Strelnitski teams with Olympic champion and longtime world record holder Yuri Sedykh to recommend more active use of hands and arms for advanced throwers.
By Vladimir Strelnitski, Springfield College, and Yuri Sedykh, Pole Universitaire Leonard de Vinci, Paris, France
Contrary to widespread opinion, in advanced hammer throwing technique the arms are not a passive continuation of the hammer’s wire but rather an active driver of the hammer. Braced to form a rigid “triangle,” preventing sideways movements relative to the torso, the arms increase the radius of the “drive circle,” which increases the tangential force accelerating the hammer along its orbit.
Although any throwing implement—discus, shot, javelin, or hammer—is sent to flight by the hands of the thrower, the laws of physics tell us that the primary source of energy and momentum imparted to the implement to secure its maximal possible release velocity are the legs of the thrower interacting with the ground. One of the first problems every hammer coach encounters while working with beginners is to prevent throwers from the natural desire to use their arms and hands primarily to move the hammer.
“Don’t bend the elbows, relax your arms completely!”—doesn’t this coach’s command sound familiar? The ultimate goal of the coach, in many cases, seems to be making the arms a completely relaxed continuation of the hammer wire. This is certainly preferable to strained arms with bent elbows. However, does it mean that, in contrast to the shot or javelin, the arms should play no role in the hammer throw? Here, based on the rich personal experience of one of us (Professor Sedykh), and on theoretical considerations, we present some arguments in favor of an active participation of the arms in the process of hammer acceleration.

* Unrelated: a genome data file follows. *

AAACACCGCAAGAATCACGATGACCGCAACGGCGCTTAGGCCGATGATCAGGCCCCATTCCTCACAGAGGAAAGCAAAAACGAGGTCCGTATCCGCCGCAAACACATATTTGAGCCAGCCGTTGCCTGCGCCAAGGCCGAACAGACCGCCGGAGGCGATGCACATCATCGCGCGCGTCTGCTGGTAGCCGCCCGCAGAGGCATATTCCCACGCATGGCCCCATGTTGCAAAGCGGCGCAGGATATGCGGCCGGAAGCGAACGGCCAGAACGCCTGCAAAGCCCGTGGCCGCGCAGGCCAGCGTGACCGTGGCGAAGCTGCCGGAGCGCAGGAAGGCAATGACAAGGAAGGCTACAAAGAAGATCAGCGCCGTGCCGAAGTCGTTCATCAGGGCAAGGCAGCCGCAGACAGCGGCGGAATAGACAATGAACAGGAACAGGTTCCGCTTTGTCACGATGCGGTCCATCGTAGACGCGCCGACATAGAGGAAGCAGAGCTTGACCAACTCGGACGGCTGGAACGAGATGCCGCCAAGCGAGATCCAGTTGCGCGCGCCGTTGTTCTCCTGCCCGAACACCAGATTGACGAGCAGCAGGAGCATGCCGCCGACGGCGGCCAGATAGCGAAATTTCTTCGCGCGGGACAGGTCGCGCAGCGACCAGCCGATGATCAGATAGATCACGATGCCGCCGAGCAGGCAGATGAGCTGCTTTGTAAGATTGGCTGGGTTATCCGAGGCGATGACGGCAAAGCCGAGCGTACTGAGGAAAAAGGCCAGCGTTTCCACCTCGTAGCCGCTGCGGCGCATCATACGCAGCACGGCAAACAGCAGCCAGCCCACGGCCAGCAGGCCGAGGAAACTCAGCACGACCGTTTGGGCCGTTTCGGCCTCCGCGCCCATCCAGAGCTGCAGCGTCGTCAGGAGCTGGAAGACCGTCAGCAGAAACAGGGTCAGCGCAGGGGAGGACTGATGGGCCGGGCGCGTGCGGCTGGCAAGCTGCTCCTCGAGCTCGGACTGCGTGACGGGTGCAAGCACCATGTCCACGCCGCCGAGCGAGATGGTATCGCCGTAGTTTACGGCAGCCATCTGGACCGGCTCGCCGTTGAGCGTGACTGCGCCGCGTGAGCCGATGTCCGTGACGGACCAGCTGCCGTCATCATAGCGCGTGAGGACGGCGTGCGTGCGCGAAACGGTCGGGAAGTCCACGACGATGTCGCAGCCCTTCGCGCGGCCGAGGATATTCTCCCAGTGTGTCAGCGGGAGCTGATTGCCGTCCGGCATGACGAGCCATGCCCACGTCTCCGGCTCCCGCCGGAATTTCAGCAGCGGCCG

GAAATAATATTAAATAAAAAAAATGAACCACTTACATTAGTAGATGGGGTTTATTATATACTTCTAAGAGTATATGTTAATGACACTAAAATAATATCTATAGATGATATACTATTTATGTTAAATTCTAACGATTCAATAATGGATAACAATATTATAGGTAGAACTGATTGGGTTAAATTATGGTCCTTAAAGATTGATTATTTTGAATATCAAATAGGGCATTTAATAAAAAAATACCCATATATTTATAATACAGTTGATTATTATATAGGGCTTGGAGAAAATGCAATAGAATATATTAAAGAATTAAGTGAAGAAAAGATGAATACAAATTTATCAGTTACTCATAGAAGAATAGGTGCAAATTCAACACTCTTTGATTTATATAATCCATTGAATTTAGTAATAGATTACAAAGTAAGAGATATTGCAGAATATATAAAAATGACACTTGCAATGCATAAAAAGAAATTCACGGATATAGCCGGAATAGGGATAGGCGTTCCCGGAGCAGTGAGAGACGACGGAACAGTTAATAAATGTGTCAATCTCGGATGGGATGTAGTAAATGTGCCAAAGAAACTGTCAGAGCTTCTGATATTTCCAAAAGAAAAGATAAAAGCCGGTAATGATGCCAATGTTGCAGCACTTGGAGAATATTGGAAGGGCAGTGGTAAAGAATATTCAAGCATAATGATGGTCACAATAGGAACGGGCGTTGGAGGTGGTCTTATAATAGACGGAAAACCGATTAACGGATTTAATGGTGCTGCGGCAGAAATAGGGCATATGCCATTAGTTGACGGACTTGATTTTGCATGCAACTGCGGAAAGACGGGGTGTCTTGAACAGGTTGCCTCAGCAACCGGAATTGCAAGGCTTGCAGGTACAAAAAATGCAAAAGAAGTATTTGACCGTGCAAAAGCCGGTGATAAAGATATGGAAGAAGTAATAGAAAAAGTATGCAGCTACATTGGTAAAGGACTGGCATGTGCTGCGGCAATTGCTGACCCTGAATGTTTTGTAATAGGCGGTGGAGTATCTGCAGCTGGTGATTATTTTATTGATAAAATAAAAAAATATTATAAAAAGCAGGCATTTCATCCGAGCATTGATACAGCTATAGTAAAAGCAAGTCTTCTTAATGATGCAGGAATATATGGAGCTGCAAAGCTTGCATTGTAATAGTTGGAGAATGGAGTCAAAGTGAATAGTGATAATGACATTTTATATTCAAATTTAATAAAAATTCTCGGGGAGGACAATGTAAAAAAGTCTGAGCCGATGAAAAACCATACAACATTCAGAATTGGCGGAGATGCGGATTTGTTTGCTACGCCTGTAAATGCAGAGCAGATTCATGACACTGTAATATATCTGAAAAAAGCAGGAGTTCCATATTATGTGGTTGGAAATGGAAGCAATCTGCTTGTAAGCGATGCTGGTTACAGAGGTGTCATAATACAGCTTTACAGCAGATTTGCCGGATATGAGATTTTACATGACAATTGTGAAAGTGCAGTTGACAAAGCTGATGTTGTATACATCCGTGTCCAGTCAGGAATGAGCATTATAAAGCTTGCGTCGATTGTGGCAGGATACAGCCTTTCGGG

The arms-chest “triangle”
Historical videos of hammer throwing available online, from the beginning of the 20th century till the present, show that before the 1960s it was customary to “drag” the hammer in turns, pull it with the left arm and shoulder stronger than with the right arm and shoulder and lead the movement with the head turned to the left, as if the thrower wants to see in advance where he or she drags the hammer. Starting in the late 1960s, more and more throwers were abandoning this technique.
Probably the first who did that was the Soviet thrower Romuald Klim, the 1964 Olympic champion, who also established a world record in 1969—74.52 (244-6). In the new technique, the thrower is supposed to look in the direction of the hammer and keep a rigid isosceles triangle made by the arms and the chest, from the entry into the first turn to the release. Most contemporary elite throwers follow this pattern. The better the thrower, the more symmetric, “more isosceles,” the arms-chest triangle is. An example can be seen at https://www.youtube.com/watch?v=mTlReluteEQ .